Your typical aircraft propels itself by expelling something, may it be air, combusted fuel or even ions. Would it be possible for an aircraft to do none of those things and simply heat the air around it in order to propel itself? Like a plane shaped microwave that was turned inside out. The high-tech vehicle would emit powerful microwaves or lasers or something to heat the surrounding air, thus generating lift and thrust.

I am not so much concerned with the technology behind it as I am with the physics themselves. Like, imagine a plane that heats the air under it with a death star style laser beam. Bald eagles already use rising air currents to soar high into the air. It's the same principle but the heat source can be wherever you want.

There's also something called plasma actuators that alters the airflow for stability by heating the air above the wings.

The aircraft could get off the ground like a hot air balloon, focusing its beam inside a mantle. Once it has gained altitude it would change shape, tuning the mantle into wings and gliding forward. The beam emitter would heat the air in front of it for lift and control.

Also, if we heat the air enough it will explode into a plasma, which can serve for propulsion. Probably.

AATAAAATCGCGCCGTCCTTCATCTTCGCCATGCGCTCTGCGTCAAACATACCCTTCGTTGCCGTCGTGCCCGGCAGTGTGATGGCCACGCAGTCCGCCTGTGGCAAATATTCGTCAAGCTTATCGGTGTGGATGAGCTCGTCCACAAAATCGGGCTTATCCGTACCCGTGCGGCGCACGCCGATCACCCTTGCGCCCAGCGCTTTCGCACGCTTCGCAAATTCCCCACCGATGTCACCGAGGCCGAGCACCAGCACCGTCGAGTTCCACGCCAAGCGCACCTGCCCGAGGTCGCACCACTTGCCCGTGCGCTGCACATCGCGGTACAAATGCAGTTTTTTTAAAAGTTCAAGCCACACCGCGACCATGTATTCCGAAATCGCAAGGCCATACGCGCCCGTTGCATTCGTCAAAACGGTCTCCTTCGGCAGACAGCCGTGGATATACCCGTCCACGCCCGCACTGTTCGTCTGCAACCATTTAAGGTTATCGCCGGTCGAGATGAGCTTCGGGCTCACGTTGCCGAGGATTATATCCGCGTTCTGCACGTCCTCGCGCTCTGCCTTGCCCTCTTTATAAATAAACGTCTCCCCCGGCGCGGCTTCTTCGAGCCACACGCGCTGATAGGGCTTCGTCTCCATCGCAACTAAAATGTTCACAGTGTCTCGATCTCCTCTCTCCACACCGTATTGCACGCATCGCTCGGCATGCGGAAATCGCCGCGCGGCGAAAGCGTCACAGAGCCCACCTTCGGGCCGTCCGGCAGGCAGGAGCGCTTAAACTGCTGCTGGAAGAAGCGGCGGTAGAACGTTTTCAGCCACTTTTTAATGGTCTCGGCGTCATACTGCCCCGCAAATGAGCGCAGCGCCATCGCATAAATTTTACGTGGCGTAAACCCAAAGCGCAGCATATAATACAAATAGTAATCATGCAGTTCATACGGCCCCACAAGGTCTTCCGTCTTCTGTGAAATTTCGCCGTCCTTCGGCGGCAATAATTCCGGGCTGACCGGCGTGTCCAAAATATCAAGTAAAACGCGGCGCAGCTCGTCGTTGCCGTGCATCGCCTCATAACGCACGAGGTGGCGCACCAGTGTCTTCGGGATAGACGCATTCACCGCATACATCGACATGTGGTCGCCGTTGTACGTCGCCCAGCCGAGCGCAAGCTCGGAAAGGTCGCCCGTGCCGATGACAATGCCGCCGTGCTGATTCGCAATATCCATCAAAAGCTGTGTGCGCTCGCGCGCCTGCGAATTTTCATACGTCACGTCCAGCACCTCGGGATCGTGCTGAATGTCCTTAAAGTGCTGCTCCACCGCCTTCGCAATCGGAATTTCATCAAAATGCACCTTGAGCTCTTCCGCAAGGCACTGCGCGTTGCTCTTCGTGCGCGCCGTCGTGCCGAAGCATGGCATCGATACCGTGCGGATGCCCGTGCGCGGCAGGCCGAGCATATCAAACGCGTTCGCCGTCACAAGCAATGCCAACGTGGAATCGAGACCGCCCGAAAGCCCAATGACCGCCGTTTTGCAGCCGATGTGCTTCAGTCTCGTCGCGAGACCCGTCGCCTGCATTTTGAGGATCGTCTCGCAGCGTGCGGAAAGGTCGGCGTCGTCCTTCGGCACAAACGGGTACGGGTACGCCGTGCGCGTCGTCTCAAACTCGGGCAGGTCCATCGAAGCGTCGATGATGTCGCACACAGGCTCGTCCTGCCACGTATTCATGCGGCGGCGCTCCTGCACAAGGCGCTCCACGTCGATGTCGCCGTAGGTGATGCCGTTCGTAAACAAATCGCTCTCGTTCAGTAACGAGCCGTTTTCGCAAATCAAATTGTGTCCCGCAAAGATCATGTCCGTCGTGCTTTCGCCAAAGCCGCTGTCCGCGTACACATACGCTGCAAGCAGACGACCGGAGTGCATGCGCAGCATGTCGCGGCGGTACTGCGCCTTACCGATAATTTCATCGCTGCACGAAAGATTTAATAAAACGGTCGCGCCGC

I am not sure how this would work so please, enlighten me.

  • 1
    $\begingroup$ "...like an hot air balloon". What else haven't you already answered? $\endgroup$
    – L.Dutch
    Jun 12, 2022 at 20:51
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    $\begingroup$ Depends on how much the use of "mantle" is allowed. If we can use it as a sack to create a jet of air - yes. If we are allowed to heat only unenclosed air around the aircraft - that would be possible only in theory, because it requires much higher energy use, such aircraft would be balancing on a cloud of plasma. $\endgroup$
    – Alexander
    Jun 12, 2022 at 20:54
  • $\begingroup$ Or, say, inside a turbine? $\endgroup$ Jun 12, 2022 at 20:54
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    $\begingroup$ Behold: The Flying Solar Chimney! Halfbaking at its best. Good times, good times. halfbakery.com/idea/Flying_20solar_20chimney#1393940855 $\endgroup$
    – Willk
    Jun 12, 2022 at 22:19
  • $\begingroup$ en.m.wikipedia.org/wiki/Lightcraft uses a laser to turn air into expanding plasma, and uses that to provide propulsion $\endgroup$
    – sdfgeoff
    Jun 13, 2022 at 4:38

1 Answer 1


This is a Frame Challenge

And it's amazing how often I've used the following quote on this site....

Can you launch an ICBM horizontally?

Sure. Why would you want to? (The Hunt for Red October)

Let's assume you have the ability to both heat and cool air.

  • You heat the air below your "ship" and cool the air above it. This creates lift.
  • You heat the air behind your "ship" and cool the air before it. This creates propulsion.

The problem? It's whomping inefficient. Your example of birds rising on thermals is, well... a bad example. The birds are already gliding! They used their wings to provide lift and propulsion and are simply taking advantage of the little extra boost the thermals give them. And it's not the heat of the air that's causing the extra boost - is the updraft the heat caused (which is more complex than simply heating the air). But my point is they were already in motion and the updraft enhanced that motion.